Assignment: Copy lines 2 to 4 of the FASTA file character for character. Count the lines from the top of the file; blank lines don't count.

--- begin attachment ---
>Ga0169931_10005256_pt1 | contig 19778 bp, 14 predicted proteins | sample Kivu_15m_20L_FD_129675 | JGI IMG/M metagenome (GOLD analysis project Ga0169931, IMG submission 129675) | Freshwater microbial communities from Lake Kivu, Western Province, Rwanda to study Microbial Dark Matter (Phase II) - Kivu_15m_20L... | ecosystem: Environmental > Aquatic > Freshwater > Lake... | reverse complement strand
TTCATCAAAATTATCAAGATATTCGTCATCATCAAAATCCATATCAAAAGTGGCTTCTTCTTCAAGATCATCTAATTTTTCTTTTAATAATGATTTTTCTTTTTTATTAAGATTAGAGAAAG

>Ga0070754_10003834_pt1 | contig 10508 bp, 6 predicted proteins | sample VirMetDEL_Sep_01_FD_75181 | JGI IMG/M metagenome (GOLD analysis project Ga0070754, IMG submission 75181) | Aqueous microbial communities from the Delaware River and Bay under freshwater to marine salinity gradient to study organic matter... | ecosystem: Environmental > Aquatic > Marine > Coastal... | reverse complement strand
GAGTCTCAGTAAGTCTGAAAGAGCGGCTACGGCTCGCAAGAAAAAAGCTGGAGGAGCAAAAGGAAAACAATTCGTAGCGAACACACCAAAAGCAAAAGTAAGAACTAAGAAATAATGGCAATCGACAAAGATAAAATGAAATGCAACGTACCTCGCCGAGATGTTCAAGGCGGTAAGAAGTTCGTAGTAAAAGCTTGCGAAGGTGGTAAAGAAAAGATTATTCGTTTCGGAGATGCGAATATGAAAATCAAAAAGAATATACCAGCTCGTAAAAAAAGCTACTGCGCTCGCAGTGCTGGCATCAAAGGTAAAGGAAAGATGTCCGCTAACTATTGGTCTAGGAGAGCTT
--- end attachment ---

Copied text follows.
TTCATCAAAATTATCAAGATATTCGTCATCATCAAAATCCATATCAAAAGTGGCTTCTTCTTCAAGATCATCTAATTTTTCTTTTAATAATGATTTTTCTTTTTTATTAAGATTAGAGAAAG

>Ga0070754_10003834_pt1 | contig 10508 bp, 6 predicted proteins | sample VirMetDEL_Sep_01_FD_75181 | JGI IMG/M metagenome (GOLD analysis project Ga0070754, IMG submission 75181) | Aqueous microbial communities from the Delaware River and Bay under freshwater to marine salinity gradient to study organic matter... | ecosystem: Environmental > Aquatic > Marine > Coastal... | reverse complement strand
GAGTCTCAGTAAGTCTGAAAGAGCGGCTACGGCTCGCAAGAAAAAAGCTGGAGGAGCAAAAGGAAAACAATTCGTAGCGAACACACCAAAAGCAAAAGTAAGAACTAAGAAATAATGGCAATCGACAAAGATAAAATGAAATGCAACGTACCTCGCCGAGATGTTCAAGGCGGTAAGAAGTTCGTAGTAAAAGCTTGCGAAGGTGGTAAAGAAAAGATTATTCGTTTCGGAGATGCGAATATGAAAATCAAAAAGAATATACCAGCTCGTAAAAAAAGCTACTGCGCTCGCAGTGCTGGCATCAAAGGTAAAGGAAAGATGTCCGCTAACTATTGGTCTAGGAGAGCTT